In a World Where We Are Taught That Material Possessions Make Us Happy, Here’s How To Avoid Over-Spending Your Money

The first trick to stop over-spending is to understand what triggers it within you to begin with. Most of us spend based on emotional and psychological triggers that cause temptation in us when we see an opportunity to spend money. And, with the internet, we are able to create our own opportunity to over-spend money. When you head out for the day, here are some things to keep in mind.

maxresdefaultTry shopping when you have less energy, such as at the end of the day. Instead of going to the grocery at 10 am on your day off, try going after work. This way, you won’t have free time to think about how you’ve been meaning to teach yourself every recipe in Martha Stewart’s cookbook. You should also think about your environment. For example, holidays tend to make people want to impulsively spend their money. This is what stores hope you will do. For example, grocery stores will put cake and cookie decorating kits at the front of the store. They know that holiday season inspires people to want to learn to bake all sorts of treats and dishes. While these are fun things to do, ingredients to make all of these things are very expensive.

2634556-stock-footage-a-group-of-friends-hang-out-on-a-rooftop-bar-at-night-and-dance-and-laugh-around-the-fireplaceYou should definitely take into account peer pressure. Before you hit the town on Friday night with your friends, set a drink and time limit before you go out. That way, you only spend money on one or two drinks versus three or four. Let them know ahead of time that you have an early day, and won’t be staying out with them too late. When they expect you to be leaving ahead of time, the pressure won’t be as bad when it comes time for you to grab your purse to head home, and the guilt won’t roll in. If your friends suggest a fancy dinner on Saturday, let them know you’re trying to stop spending so much money, and ask if you can try the new, cheaper Chinese restaurant that you all haven’t been to yet, rather than the expensive one you always go to.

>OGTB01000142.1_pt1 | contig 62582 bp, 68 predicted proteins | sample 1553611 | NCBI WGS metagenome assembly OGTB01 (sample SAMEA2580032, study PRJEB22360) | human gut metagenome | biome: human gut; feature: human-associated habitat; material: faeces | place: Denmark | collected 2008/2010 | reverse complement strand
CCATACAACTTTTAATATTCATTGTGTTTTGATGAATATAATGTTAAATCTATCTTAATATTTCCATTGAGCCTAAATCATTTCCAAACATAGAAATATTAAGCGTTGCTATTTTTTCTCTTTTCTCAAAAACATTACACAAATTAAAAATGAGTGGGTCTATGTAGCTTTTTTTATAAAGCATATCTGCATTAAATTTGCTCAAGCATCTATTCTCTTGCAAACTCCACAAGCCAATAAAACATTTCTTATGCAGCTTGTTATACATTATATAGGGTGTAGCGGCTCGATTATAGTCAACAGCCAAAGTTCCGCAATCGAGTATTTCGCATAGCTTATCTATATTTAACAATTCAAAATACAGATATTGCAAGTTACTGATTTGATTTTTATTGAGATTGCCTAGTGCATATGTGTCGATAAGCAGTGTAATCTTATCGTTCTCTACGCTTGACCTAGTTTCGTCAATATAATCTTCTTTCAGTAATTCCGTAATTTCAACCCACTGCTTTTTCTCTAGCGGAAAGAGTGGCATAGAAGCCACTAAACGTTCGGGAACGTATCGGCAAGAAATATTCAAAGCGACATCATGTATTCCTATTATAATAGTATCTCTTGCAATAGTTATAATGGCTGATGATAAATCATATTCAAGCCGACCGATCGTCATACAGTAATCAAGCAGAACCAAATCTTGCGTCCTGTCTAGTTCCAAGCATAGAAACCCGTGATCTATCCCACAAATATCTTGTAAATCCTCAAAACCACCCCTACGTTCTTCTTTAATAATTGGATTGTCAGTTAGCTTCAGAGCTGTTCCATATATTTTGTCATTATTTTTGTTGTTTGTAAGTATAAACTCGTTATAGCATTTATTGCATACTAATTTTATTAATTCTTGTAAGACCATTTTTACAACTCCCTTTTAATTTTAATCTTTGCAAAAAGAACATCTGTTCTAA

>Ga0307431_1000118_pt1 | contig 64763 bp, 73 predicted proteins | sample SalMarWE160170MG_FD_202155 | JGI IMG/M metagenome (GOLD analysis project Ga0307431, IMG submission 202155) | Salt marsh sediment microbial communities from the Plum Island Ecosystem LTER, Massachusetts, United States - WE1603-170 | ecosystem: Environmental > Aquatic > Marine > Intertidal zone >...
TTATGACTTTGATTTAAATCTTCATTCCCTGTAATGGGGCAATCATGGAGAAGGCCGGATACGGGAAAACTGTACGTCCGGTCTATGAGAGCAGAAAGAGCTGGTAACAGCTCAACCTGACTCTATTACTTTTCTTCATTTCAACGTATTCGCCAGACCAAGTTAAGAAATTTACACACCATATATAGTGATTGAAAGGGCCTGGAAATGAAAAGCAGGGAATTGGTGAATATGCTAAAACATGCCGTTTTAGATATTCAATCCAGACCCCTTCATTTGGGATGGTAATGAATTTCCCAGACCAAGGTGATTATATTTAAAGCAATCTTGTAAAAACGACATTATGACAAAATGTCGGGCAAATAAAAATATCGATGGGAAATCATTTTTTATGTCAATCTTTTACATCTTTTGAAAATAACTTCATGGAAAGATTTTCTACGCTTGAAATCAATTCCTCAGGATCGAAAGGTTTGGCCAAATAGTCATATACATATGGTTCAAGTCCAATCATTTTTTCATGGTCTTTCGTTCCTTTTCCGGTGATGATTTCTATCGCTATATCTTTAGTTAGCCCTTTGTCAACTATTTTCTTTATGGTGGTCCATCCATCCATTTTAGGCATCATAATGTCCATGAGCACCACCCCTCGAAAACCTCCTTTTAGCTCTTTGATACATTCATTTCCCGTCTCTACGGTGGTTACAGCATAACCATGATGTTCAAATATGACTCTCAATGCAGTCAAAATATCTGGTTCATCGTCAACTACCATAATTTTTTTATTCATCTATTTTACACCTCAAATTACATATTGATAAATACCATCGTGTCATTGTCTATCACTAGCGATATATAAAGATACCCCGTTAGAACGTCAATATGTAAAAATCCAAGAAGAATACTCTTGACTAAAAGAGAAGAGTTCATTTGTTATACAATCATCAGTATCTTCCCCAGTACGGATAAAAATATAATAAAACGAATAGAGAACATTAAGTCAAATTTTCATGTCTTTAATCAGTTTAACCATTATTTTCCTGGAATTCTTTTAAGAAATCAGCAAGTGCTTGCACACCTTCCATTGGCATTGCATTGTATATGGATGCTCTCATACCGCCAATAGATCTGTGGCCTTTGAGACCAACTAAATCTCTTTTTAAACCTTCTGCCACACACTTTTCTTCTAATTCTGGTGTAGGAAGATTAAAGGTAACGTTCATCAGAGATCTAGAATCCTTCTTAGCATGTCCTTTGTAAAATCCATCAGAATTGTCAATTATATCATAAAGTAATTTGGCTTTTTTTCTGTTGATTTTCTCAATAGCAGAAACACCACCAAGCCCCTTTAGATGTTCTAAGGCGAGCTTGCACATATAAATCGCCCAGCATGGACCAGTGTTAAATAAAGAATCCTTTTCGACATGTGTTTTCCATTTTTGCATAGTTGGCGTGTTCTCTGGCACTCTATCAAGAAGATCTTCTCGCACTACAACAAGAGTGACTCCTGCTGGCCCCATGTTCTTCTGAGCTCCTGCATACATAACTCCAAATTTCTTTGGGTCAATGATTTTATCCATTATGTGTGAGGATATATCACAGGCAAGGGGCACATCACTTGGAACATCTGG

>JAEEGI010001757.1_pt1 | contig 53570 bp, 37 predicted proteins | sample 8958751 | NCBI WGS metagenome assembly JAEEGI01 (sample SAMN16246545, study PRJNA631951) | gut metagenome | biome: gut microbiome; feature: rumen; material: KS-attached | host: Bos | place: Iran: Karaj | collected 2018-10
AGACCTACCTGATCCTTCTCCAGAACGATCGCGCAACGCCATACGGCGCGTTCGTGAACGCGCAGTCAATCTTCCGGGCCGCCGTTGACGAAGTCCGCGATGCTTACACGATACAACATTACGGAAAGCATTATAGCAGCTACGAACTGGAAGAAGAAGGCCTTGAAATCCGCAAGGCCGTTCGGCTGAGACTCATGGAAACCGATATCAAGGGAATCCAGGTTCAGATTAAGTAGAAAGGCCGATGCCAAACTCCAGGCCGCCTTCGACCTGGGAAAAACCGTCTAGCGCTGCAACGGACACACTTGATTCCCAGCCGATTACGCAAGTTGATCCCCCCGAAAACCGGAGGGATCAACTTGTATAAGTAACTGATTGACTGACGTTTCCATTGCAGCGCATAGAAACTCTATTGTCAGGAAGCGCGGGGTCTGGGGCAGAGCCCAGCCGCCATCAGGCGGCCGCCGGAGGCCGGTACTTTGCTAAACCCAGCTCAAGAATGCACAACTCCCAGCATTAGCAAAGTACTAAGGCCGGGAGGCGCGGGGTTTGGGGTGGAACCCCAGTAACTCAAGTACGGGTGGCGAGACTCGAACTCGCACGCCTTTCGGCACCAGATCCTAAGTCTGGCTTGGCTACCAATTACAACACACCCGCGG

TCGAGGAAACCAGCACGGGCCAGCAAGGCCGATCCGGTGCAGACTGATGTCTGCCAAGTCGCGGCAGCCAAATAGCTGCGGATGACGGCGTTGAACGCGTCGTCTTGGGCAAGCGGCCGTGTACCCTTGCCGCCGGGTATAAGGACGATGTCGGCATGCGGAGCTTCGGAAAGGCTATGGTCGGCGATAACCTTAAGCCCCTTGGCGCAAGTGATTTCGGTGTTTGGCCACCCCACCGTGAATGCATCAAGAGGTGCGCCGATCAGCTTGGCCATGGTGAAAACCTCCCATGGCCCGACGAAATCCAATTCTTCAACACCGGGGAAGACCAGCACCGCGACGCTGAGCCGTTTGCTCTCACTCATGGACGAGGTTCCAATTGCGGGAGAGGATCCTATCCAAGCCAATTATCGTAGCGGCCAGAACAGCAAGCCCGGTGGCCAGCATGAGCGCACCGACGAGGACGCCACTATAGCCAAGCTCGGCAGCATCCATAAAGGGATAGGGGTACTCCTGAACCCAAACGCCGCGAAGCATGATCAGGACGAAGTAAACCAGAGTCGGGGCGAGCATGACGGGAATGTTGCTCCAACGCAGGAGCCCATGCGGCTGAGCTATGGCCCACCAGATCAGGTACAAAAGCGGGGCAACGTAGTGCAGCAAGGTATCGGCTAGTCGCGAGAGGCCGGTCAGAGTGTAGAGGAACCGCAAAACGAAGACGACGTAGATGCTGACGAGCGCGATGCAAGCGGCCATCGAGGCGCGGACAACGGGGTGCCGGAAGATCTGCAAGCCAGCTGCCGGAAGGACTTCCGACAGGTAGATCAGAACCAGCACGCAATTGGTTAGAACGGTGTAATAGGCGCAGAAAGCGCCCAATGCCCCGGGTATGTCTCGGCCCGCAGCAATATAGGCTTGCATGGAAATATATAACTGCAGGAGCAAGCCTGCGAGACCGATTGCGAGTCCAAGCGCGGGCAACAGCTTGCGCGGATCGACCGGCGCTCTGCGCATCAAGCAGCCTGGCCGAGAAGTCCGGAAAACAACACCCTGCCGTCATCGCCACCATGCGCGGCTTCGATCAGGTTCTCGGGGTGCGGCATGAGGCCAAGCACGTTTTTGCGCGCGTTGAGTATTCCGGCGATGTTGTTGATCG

From left, the Molten Hot Chocolate, Molten Chocolate Frappuccino Blended Beverage, and Molten Chocolate Latte are shown. The Valentine's Molten Chocolate Trio drinks will help celebrate Valentine's Day. Photographed on January 29, 2016. (Joshua Trujillo, Starbucks)

It’s usually the tiny purchases that tend to add up to the largest amount at the end of the month. This is why it is important to keep track of what you’re spending your money on. When you do, you may find that you want to stop spending the few dollars here and there on coffees, magazines, lunches, and little things of that nature. Just cut back on these things, and you’ll find that your bank account is looking larger than usual!

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2 Comments

  1. I think the best point the article made is to only spend what you’d be able to pay cash for, and make sure to use your credit card only in MAJOR emergencies, if you don’t have enough in your emergency fund.

  2. I agree. Some people put it on their credit card (whatever the emergency is) because they don’t want to cash out their savings. However, you’re going to be spending money on interest every month on your credit card.

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